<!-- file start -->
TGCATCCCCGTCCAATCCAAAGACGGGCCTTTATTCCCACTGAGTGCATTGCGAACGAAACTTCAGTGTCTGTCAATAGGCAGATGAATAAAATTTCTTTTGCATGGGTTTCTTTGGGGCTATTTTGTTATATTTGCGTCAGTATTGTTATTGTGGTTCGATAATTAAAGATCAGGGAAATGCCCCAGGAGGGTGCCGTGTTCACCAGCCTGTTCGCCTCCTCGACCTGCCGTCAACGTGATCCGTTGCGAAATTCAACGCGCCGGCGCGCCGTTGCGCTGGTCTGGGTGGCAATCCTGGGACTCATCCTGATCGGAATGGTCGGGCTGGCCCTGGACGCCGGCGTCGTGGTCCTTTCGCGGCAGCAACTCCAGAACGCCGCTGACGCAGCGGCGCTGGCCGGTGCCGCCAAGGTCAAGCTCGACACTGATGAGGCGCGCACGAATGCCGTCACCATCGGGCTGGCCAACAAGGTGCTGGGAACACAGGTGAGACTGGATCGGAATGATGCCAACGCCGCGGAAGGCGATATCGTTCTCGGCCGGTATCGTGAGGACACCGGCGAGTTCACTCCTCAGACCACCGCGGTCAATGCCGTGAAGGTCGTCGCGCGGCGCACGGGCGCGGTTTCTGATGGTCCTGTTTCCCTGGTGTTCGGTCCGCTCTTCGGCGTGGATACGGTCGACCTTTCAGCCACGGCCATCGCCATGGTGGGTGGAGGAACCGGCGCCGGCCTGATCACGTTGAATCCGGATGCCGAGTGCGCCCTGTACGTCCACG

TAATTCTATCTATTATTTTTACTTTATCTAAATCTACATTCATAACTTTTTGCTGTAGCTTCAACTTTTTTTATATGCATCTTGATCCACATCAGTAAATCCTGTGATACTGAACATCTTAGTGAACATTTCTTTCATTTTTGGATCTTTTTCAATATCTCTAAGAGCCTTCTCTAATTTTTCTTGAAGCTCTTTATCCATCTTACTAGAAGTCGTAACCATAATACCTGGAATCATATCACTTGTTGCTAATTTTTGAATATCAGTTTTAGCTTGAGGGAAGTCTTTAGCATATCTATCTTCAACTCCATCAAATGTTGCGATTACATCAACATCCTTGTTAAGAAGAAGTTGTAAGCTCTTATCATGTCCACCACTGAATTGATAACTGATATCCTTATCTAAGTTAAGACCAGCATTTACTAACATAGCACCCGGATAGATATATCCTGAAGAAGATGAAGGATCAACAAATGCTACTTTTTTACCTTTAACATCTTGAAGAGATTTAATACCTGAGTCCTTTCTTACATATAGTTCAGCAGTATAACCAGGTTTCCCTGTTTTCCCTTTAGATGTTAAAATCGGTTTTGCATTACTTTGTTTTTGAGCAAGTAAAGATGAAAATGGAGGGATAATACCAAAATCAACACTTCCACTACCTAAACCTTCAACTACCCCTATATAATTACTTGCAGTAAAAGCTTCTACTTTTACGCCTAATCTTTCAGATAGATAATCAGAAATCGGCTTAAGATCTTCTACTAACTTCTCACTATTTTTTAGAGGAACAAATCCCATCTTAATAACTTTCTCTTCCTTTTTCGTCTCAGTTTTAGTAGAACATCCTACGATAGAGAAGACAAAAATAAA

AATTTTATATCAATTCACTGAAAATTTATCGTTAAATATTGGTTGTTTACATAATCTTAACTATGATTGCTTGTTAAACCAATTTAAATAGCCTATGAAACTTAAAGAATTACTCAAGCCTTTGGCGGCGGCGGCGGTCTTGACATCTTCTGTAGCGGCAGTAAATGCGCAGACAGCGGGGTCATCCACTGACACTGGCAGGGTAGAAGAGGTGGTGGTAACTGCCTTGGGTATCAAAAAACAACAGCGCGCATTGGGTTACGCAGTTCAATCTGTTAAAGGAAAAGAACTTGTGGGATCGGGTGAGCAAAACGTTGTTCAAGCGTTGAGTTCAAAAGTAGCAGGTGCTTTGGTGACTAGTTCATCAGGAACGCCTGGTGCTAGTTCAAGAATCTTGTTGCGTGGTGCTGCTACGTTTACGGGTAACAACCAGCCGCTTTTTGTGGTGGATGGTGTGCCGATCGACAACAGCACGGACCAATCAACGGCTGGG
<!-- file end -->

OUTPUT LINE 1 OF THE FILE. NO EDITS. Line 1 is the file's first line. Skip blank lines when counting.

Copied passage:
TGCATCCCCGTCCAATCCAAAGACGGGCCTTTATTCCCACTGAGTGCATTGCGAACGAAACTTCAGTGTCTGTCAATAGGCAGATGAATAAAATTTCTTTTGCATGGGTTTCTTTGGGGCTATTTTGTTATATTTGCGTCAGTATTGTTATTGTGGTTCGATAATTAAAGATCAGGGAAATGCCCCAGGAGGGTGCCGTGTTCACCAGCCTGTTCGCCTCCTCGACCTGCCGTCAACGTGATCCGTTGCGAAATTCAACGCGCCGGCGCGCCGTTGCGCTGGTCTGGGTGGCAATCCTGGGACTCATCCTGATCGGAATGGTCGGGCTGGCCCTGGACGCCGGCGTCGTGGTCCTTTCGCGGCAGCAACTCCAGAACGCCGCTGACGCAGCGGCGCTGGCCGGTGCCGCCAAGGTCAAGCTCGACACTGATGAGGCGCGCACGAATGCCGTCACCATCGGGCTGGCCAACAAGGTGCTGGGAACACAGGTGAGACTGGATCGGAATGATGCCAACGCCGCGGAAGGCGATATCGTTCTCGGCCGGTATCGTGAGGACACCGGCGAGTTCACTCCTCAGACCACCGCGGTCAATGCCGTGAAGGTCGTCGCGCGGCGCACGGGCGCGGTTTCTGATGGTCCTGTTTCCCTGGTGTTCGGTCCGCTCTTCGGCGTGGATACGGTCGACCTTTCAGCCACGGCCATCGCCATGGTGGGTGGAGGAACCGGCGCCGGCCTGATCACGTTGAATCCGGATGCCGAGTGCGCCCTGTACGTCCACG